Finally, brethren, whatsoever things are true, whatsoever things are honest, whatsoever things are just, whatsoever things are pure, whatsoever things are lovely, whatsoever things are of good report; if there be any virtue, and if there be any praise, think on these things. — Philippians 4:8
As I clicked the remote to the education channel, I immediately became interested in the program that appeared on the screen. It was a concert of folk music by musicians who were popular during my high school years. I loved the music they were playing, and every song was familiar to me. However, when I turned the program off, the words kept going through my mind. The tunes were so catchy! Even when I got down to pray and do my devotions, the songs kept coming to my mind, interfering with my prayer and study.
I think of Philippians 4:8 as God’s filter for my mind to guard holiness. By thinking on godly things, I learn of those things that are pure, honest, and just. Contaminates from the world around me are kept away. What my mind thinks about impacts my emotions, as well as my actions.
Our society has many convenient means to communicate information. Through the newspaper, radio, internet, and television, we hear news and also strong opinions about almost every topic. The problem is that so often the statements are not true, and the values presented are not godly.
The Lord wants His children to be holy, and that includes thinking holy thoughts. Does that mean we should avoid knowing what is going on in the world? No, but it could serve us well to ask ourselves, “What would Jesus do?” Would He listen to what we listen to? Would He go where we go? Would He watch what we watch? Would He read what we read? As we choose what to put into our minds, we need to evaluate how our choices might impact us.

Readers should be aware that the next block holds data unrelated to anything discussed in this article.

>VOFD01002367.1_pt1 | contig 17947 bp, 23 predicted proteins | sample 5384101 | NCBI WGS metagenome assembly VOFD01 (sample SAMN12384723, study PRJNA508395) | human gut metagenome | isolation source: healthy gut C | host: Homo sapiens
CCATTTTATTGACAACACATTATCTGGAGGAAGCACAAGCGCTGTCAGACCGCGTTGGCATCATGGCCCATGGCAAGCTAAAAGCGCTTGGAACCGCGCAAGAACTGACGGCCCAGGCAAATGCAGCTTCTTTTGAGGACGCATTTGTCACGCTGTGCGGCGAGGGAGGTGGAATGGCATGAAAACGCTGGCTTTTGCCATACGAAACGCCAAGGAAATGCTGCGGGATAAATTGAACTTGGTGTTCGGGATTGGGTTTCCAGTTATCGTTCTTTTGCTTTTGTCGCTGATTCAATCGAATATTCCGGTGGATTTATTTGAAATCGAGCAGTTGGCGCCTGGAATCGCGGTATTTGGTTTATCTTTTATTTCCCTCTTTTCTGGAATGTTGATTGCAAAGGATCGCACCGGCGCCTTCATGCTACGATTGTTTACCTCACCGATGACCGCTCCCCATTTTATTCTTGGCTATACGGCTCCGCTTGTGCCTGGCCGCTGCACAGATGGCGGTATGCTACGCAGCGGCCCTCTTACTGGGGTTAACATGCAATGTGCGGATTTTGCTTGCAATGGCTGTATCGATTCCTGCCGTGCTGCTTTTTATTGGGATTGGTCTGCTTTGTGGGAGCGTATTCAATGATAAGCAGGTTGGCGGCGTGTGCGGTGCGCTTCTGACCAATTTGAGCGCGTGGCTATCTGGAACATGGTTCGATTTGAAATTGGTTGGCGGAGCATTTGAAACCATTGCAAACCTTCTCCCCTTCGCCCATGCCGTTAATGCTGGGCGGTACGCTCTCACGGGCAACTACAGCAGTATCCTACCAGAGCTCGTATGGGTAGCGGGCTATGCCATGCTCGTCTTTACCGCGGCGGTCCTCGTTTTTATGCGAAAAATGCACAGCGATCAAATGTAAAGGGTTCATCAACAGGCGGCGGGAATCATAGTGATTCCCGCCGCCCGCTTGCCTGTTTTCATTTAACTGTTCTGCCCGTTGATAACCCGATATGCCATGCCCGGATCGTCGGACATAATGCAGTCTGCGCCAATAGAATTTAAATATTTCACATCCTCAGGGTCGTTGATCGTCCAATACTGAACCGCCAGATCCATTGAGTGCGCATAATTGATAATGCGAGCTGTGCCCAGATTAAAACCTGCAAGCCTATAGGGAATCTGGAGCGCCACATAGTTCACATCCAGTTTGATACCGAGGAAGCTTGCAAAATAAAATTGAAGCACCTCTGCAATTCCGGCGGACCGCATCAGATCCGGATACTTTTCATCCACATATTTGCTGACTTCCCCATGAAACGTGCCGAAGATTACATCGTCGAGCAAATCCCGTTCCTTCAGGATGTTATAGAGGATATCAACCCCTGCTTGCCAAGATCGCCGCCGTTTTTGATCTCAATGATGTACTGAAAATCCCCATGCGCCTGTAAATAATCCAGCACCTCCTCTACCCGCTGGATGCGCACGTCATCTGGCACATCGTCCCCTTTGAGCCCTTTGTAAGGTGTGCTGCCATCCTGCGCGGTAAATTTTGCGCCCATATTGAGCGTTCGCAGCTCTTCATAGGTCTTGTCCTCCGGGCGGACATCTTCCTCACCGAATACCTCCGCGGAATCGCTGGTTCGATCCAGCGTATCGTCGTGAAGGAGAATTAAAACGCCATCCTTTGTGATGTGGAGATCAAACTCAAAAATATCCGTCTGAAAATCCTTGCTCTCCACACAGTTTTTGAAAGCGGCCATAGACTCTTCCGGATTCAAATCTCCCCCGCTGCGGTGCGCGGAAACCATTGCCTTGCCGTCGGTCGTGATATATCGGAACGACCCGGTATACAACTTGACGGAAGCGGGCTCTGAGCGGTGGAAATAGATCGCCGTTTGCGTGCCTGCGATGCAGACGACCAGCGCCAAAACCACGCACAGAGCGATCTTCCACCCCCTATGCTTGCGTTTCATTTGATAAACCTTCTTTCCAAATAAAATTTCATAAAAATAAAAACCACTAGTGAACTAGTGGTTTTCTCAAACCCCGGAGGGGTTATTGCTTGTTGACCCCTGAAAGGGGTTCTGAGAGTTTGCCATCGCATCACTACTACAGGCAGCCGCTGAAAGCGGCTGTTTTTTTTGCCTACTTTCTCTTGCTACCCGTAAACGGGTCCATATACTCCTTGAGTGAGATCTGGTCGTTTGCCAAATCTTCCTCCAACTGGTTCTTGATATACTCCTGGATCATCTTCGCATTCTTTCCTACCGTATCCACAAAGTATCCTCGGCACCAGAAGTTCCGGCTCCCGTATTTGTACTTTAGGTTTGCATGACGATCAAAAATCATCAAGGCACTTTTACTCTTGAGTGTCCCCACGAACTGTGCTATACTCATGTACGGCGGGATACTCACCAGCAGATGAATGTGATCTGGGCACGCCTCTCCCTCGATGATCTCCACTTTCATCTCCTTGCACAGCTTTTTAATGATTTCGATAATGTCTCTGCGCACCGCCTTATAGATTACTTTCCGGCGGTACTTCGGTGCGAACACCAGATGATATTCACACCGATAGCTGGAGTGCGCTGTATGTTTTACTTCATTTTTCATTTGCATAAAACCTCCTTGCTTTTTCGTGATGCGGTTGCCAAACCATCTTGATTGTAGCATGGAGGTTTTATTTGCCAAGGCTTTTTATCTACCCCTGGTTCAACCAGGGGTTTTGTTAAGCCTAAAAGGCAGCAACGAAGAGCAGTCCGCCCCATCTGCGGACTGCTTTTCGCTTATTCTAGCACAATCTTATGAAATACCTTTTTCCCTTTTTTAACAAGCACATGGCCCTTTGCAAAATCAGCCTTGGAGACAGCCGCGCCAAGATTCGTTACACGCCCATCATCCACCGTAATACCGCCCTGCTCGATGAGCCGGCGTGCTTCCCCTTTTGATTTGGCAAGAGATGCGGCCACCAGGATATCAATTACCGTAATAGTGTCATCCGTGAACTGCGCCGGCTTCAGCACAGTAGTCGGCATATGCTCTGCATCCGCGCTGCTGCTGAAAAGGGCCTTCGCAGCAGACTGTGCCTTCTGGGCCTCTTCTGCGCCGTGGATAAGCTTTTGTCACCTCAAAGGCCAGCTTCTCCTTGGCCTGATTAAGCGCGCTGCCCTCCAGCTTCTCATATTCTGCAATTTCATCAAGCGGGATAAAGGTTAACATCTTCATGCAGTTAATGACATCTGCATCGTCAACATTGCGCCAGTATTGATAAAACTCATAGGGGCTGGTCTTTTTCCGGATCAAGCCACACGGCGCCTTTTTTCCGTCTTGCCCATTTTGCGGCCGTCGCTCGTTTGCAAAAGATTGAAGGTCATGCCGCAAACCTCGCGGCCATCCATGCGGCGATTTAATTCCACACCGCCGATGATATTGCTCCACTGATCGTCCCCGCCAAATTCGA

If we regularly apply today’s focus verse to our thoughts, we will find that it makes a difference in every avenue of our lives, including our prayer lives.
How is your thinking today?
Paul’s letter to the Philippians was one of joy in spite of the fact that he was a prisoner when he wrote it. His heart was full of happiness no matter what circumstances he faced: prison or palace, adversity or prosperity, sickness or health.
In this chapter, Paul warned the Philippian church about Judaizers (Jews who wrongly believed that it was essential for Gentiles to follow all the Old Testament Jewish laws, including circumcision, in order to receive salvation). He condemned these teachings, pointing out to the Philippians that what a person did could not make him a believer; rather, salvation was the free gift of grace given by Christ.
The phrase, “Be careful for nothing,” means not to be anxious or worried. The key to not worrying is found in the latter part of the verse; rather than worry, the believer is instructed to pray. One writer says, “We should be anxious for nothing, prayerful for everything, and thankful for anything.” Paul knew that trustfully bringing one’s requests to the Lord in a spirit of prayerful thanksgiving was indicative of true worship and devotion.
True peace is not related to circumstances. It is based upon faith and the knowledge that God will guide His children and will only allow what is best for them. The peace of God surpasses all power of human reason or comprehension. Contentment also is related to focus and perspective. A firm belief that God will supply all our needs will certainly promote contentment.
Paul’s closing remarks to the church at Philippi again reflect the Gospel, which runs throughout the Book of Philippians. To Paul, the Gospel was the message of Christ, the content of the Christian faith, the whole of Christian service, and the main thrust of his entire career after he was converted. Paul challenged these people to program their minds with thoughts that were true, honest, pure, lovely, of a good report, virtuous and praiseworthy, and his life was an illustration of this high and holy thinking. He lived what he preached, and the Philippians could safely follow both his example and his preaching.
(Hannah’s Bible Outlines - Used by permission per WORDsearch)
V. Joy in the provisions of Christ (4:4-19)
A. Peace (4:4-9)
1. Through prayer (4:4-7)
2. Through proper thinking (4:8-9)
B. Contentment (4:10-13)
C. Material needs (4:14-19)
1. The Philippians’ gifts (4:14-18)
2. The promise for their needs (4:19)
VI. Conclusion (4:20-23)
A. Praise (4:20)
B. Greetings (4:21-22)
C. Benediction (4:23)
You can determine your own thought life. What you watch, read, and listen to will impact your thinking and your actions.